Afrosoricida, Afroinsectivora, Afroinsectiphillia… (I kid you not)
What exactly are golden moles? Most people smart enough to consider this question will already know everything I’m about to say, but what the hell. Conventionally, golden moles were allied with tenrecs, shrews, hedgehogs and true moles in a group termed either Insectivora or Lipotyphla. What are the characters that support this classification? Well, golden moles are small, and… insectivorous, like shrews, right? Butler (1988) proposed reduction of the jugal, presence of a mobile proboscis, absence of caecum and a few other characters as insectivoran/lipotyphlan synapomorphies, but golden moles only possess a few of the relevant characters and mostly seemed classified in Insectivora/Lipotyphla by default. In fact golden moles have been considered distinct enough to get their own special insectivoran ‘sub-order’ or ‘super-family’, variously termed Chrysochloroidea Broom, 1915, Chrysochloroida Heim de Balsac & Bourlière, 1954, Chrysochlorida Butler, 1972, or Chrysochloromorpha MacPhee & Novacek, 1993.
Molecular analyses came along in the mid-late 1990s and mostly scattered Insectivora/Lipotyphla to the four winds, with data strongly indicating that golden moles and tenrecs were in fact part of Afrotheria, a clade that also includes aardvarks, hyraxes, sirenians and proboscideans. Afrotherian monophyly was established solely on the basis of molecular support, frustrating (but not defeating) efforts to reconcile the tree for extant placentals with that established on fossils and/or morphology. Morphological characters for afrotherians are starting to come in: Sánchez-Villagra et al. (2007) showed that afrotherians have higher numbers of thoracolumbar vertebrae (20 and above) than other mammals (mostly 19). Golden moles have 22-24 thoracolumbars and fit with this proposal [afrotherian phylogeny below borrowed from Tabuce et al. 2008. Image above – call it ‘Afrotheria, the logo’ – from microecos].
Golden moles and tenrecs appear to be close relatives, forming a clade usually termed Afrosoricida Stanhope et al., 1998 (though this is essentially synonymous with Tenrecoidea McDowell, 1958, see Asher (2001)). Afrosoricidans might be closely related to sengis (and a sengi + afrosoricidan clade has already been named Afroinsectivora Waddell et al., 2001), and in turn afroinsectivorans might be close to aardvarks (and an aardvark + afroinsectivoran clade has already been named Afroinsectiphillia Waddell et al., 2001). However, a lot more work needs doing before we can be more confident about these proposals (Asher et al. 2003, Seiffert 2007, Tabuce et al. 2008).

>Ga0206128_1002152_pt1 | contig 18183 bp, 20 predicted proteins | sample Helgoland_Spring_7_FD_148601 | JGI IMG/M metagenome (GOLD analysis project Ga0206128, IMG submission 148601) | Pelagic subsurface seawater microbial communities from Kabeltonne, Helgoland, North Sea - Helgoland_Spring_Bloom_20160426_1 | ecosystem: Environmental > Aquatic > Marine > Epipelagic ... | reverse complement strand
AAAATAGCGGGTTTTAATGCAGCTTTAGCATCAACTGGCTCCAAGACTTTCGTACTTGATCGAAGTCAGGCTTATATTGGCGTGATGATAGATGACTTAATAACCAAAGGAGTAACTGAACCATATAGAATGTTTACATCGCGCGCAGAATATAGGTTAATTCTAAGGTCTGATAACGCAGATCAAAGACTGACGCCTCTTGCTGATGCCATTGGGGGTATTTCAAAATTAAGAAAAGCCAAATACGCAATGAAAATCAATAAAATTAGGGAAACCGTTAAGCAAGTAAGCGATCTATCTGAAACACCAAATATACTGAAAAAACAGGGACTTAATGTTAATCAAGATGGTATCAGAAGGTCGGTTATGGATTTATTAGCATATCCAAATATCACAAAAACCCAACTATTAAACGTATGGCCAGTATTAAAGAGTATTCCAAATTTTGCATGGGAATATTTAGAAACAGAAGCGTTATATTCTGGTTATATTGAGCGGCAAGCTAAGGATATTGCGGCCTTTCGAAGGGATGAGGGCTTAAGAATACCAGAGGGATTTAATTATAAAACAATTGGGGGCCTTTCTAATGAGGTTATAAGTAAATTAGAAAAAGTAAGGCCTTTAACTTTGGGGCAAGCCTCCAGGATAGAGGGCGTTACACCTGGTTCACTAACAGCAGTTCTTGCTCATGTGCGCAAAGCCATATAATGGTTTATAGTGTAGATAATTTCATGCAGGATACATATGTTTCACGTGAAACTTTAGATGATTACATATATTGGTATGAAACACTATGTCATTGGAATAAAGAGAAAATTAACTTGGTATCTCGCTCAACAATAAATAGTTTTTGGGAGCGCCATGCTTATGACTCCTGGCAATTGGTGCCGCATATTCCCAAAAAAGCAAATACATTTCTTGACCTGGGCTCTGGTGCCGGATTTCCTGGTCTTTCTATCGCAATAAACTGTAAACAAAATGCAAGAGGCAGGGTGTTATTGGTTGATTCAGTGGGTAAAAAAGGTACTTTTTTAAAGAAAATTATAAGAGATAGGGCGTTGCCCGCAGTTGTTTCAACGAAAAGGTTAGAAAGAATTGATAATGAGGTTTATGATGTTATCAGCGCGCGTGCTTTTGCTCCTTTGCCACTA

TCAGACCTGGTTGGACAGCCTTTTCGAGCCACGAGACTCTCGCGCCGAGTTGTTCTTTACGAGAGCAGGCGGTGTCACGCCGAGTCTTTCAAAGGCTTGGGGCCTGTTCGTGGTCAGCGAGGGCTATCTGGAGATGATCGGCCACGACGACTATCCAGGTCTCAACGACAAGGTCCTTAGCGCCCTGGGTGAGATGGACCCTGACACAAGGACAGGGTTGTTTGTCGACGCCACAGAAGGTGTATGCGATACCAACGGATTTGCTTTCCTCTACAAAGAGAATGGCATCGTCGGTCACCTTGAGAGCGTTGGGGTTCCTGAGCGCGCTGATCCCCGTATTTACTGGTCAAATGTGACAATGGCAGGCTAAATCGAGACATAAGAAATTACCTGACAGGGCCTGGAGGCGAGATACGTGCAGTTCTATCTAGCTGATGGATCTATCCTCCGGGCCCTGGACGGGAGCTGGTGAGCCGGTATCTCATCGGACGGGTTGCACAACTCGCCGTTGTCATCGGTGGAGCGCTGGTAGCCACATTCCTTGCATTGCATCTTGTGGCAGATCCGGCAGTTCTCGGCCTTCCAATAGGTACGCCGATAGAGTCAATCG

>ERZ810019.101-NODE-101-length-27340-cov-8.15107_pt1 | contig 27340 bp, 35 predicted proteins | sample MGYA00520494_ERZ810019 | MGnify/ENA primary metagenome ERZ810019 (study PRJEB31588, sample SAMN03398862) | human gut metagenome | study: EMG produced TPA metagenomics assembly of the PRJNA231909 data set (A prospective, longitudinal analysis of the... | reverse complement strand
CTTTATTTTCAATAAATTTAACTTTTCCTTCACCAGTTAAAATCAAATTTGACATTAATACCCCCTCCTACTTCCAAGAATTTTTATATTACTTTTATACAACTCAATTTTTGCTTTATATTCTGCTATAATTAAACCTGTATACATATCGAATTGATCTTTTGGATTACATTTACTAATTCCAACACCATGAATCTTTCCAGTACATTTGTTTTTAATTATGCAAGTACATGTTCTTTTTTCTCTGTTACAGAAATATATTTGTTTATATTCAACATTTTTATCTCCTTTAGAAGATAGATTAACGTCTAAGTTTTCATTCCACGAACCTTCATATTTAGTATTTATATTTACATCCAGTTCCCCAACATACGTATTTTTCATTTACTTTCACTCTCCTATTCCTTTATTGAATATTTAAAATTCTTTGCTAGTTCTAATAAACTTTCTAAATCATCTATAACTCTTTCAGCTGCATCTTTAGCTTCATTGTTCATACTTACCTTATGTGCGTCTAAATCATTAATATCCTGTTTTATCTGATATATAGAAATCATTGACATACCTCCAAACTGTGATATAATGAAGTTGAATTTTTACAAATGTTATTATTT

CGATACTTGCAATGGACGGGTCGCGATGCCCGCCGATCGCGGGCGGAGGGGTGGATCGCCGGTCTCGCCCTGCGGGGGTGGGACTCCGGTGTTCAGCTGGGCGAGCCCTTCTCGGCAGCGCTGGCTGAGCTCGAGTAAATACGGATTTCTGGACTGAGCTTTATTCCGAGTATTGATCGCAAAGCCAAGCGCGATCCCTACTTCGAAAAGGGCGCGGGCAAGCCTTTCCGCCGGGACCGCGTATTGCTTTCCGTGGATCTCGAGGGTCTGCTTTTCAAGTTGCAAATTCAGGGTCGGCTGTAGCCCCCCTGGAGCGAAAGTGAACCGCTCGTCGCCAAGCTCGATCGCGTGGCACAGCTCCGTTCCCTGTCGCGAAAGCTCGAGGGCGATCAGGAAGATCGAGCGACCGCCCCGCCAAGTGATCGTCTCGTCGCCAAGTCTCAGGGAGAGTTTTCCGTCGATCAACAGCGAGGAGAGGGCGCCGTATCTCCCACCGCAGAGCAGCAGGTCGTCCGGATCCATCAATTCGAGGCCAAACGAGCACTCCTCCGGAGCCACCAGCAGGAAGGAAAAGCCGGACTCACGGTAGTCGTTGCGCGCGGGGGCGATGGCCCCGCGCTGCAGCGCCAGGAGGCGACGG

Strange ears, neat teeth
Surface-foraging golden moles have been reported to repeatedly submerge their heads and shoulders in the sand (in some species, this behaviour has been likened to the rooting performed by pigs), and this behaviour, combined with the presence of particularly large, stout ear ossicles* and with the absence of contractile middle ear muscles, have led many to suggest that golden moles detect prey by sensing subterranean vibrations, and conduct sound through their skull bones (Mason 2003a) [for images see Matthew Mason’s homepage]. However, some golden moles (notably Amblysomus) have ear bones more typical for mammals (Mason 2003b) [Eremitalpa granti shown in adjacent image].
* Golden mole ear ossicles are, proportionally, the biggest of any mammal.
We saw recently that true moles have dilambdodont teeth. Golden moles share with tenrecs, solenodons and various fossil groups the zalambdodont condition: this is where the ectoloph (the crest on top of the molar) is large and V-shaped, with the valley of the V being on the lingual side of the tooth. Given that both golden moles and tenrecs share zalambdodonty, it would seem reasonable to assume that this condition was present in their common ancestor. But Widanelfarasia, a Late Eocene Egyptian fossil that is either a basal tenrec or a close relative, has a molar morphology intermediate between dilambdodonty and incipient zalambdodonty, suggesting that zalambdodonty was convergently aquired by golden moles and tenrecs (Seiffert et al. 2007) [skull of Cape golden mole Chrysochloris asiatica shown below, from palaeos].